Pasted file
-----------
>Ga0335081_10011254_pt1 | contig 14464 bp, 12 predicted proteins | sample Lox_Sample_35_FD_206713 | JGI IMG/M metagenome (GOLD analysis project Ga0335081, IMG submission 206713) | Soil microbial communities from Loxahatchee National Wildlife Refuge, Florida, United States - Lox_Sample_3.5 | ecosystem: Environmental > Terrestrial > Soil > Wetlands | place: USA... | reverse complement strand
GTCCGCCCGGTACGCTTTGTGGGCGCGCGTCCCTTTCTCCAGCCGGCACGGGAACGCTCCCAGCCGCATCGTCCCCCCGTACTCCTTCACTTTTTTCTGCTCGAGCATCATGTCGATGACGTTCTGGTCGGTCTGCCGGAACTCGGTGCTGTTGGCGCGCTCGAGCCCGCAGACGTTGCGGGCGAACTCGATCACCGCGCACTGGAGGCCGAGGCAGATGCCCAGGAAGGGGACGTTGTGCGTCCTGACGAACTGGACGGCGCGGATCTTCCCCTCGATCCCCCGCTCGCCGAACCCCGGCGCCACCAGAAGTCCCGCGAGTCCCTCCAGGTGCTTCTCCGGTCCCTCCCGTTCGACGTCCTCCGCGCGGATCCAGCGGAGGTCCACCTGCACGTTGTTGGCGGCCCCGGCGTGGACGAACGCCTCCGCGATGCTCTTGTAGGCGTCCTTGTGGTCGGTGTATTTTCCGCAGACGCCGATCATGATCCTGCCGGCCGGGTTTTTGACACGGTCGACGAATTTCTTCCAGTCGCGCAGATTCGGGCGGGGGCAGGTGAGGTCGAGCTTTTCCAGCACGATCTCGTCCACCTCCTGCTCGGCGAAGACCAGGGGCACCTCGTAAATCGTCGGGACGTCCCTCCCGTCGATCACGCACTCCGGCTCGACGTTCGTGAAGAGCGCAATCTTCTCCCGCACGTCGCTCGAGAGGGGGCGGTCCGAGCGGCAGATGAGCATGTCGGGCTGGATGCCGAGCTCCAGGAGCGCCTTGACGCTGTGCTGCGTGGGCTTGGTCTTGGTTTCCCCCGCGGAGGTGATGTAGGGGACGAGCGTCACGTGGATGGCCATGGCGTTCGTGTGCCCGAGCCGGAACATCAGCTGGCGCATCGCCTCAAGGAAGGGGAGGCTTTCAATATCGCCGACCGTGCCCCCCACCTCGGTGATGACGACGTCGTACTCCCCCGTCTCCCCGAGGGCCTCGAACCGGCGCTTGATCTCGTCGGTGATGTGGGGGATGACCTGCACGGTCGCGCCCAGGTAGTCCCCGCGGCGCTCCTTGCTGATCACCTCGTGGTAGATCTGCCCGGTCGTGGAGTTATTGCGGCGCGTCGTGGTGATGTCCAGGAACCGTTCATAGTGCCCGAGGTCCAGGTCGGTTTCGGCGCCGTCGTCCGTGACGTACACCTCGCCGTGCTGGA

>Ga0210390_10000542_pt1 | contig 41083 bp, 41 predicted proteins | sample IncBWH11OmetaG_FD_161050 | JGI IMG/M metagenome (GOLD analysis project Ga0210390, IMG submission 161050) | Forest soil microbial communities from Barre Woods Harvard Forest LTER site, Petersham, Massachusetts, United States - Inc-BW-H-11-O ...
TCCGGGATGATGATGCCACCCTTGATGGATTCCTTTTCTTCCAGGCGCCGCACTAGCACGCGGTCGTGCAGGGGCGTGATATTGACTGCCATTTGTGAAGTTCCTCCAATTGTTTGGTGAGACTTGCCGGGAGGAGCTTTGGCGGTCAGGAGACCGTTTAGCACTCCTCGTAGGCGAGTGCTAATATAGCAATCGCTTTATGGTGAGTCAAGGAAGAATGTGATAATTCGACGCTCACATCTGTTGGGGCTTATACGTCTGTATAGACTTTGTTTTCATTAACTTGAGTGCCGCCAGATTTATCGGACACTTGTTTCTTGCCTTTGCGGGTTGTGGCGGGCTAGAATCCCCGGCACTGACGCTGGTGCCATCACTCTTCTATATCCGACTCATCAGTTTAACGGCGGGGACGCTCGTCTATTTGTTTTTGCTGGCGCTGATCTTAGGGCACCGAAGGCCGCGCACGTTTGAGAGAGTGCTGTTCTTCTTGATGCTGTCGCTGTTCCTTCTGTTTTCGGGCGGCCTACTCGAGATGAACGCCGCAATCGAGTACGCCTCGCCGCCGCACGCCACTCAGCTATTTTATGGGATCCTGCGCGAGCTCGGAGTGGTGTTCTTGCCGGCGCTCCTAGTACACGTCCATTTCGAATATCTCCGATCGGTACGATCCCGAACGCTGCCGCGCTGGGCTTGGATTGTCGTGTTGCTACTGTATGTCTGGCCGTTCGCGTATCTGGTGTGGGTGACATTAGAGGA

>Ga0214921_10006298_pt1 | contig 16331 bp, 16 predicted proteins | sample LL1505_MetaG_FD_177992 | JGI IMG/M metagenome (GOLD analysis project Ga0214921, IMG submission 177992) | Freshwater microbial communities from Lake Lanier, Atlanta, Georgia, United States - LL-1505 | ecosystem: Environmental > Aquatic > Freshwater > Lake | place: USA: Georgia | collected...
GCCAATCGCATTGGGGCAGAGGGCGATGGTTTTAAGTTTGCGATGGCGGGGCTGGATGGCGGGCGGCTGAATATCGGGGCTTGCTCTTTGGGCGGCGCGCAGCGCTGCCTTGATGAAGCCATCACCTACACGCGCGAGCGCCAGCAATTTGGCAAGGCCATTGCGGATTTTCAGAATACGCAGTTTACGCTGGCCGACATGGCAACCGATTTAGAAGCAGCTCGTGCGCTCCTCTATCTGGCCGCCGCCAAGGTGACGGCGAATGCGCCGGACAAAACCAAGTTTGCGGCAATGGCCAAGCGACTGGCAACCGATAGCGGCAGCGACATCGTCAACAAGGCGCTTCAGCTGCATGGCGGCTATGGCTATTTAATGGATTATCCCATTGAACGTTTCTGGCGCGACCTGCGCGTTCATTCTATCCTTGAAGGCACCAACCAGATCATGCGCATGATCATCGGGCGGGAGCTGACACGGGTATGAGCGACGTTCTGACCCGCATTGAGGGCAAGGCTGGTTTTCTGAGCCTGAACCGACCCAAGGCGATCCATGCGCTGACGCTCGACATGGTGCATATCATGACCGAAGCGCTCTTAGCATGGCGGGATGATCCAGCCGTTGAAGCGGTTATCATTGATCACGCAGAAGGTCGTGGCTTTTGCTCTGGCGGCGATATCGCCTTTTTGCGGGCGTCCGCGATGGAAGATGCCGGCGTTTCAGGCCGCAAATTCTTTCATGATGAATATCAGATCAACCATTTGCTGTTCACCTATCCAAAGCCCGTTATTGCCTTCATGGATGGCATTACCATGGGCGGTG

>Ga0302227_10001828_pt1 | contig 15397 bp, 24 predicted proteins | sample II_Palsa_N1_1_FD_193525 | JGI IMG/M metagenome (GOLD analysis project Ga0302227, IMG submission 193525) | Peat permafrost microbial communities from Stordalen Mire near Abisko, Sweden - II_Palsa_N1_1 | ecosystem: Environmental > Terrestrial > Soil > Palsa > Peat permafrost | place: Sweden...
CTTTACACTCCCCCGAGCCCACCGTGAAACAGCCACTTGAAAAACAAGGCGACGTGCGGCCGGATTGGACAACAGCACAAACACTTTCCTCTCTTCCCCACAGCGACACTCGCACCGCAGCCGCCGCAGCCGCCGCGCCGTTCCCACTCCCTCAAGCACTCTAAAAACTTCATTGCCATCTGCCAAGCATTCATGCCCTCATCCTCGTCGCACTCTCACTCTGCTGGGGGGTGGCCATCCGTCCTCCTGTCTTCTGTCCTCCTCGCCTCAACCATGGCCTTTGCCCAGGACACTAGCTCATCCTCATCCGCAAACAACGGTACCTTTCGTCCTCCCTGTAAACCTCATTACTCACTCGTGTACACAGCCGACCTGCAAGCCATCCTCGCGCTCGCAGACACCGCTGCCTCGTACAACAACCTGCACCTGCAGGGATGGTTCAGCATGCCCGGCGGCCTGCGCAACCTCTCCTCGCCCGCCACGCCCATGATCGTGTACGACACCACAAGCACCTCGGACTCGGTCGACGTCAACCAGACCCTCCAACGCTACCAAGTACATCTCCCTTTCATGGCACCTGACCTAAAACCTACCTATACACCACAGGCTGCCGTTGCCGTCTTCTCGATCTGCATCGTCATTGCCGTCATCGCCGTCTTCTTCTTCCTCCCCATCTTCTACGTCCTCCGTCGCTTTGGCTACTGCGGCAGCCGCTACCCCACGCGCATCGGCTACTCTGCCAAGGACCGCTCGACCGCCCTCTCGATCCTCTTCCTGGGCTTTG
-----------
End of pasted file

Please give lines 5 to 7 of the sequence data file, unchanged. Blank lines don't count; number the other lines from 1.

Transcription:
>Ga0214921_10006298_pt1 | contig 16331 bp, 16 predicted proteins | sample LL1505_MetaG_FD_177992 | JGI IMG/M metagenome (GOLD analysis project Ga0214921, IMG submission 177992) | Freshwater microbial communities from Lake Lanier, Atlanta, Georgia, United States - LL-1505 | ecosystem: Environmental > Aquatic > Freshwater > Lake | place: USA: Georgia | collected...
GCCAATCGCATTGGGGCAGAGGGCGATGGTTTTAAGTTTGCGATGGCGGGGCTGGATGGCGGGCGGCTGAATATCGGGGCTTGCTCTTTGGGCGGCGCGCAGCGCTGCCTTGATGAAGCCATCACCTACACGCGCGAGCGCCAGCAATTTGGCAAGGCCATTGCGGATTTTCAGAATACGCAGTTTACGCTGGCCGACATGGCAACCGATTTAGAAGCAGCTCGTGCGCTCCTCTATCTGGCCGCCGCCAAGGTGACGGCGAATGCGCCGGACAAAACCAAGTTTGCGGCAATGGCCAAGCGACTGGCAACCGATAGCGGCAGCGACATCGTCAACAAGGCGCTTCAGCTGCATGGCGGCTATGGCTATTTAATGGATTATCCCATTGAACGTTTCTGGCGCGACCTGCGCGTTCATTCTATCCTTGAAGGCACCAACCAGATCATGCGCATGATCATCGGGCGGGAGCTGACACGGGTATGAGCGACGTTCTGACCCGCATTGAGGGCAAGGCTGGTTTTCTGAGCCTGAACCGACCCAAGGCGATCCATGCGCTGACGCTCGACATGGTGCATATCATGACCGAAGCGCTCTTAGCATGGCGGGATGATCCAGCCGTTGAAGCGGTTATCATTGATCACGCAGAAGGTCGTGGCTTTTGCTCTGGCGGCGATATCGCCTTTTTGCGGGCGTCCGCGATGGAAGATGCCGGCGTTTCAGGCCGCAAATTCTTTCATGATGAATATCAGATCAACCATTTGCTGTTCACCTATCCAAAGCCCGTTATTGCCTTCATGGATGGCATTACCATGGGCGGTG

>Ga0302227_10001828_pt1 | contig 15397 bp, 24 predicted proteins | sample II_Palsa_N1_1_FD_193525 | JGI IMG/M metagenome (GOLD analysis project Ga0302227, IMG submission 193525) | Peat permafrost microbial communities from Stordalen Mire near Abisko, Sweden - II_Palsa_N1_1 | ecosystem: Environmental > Terrestrial > Soil > Palsa > Peat permafrost | place: Sweden...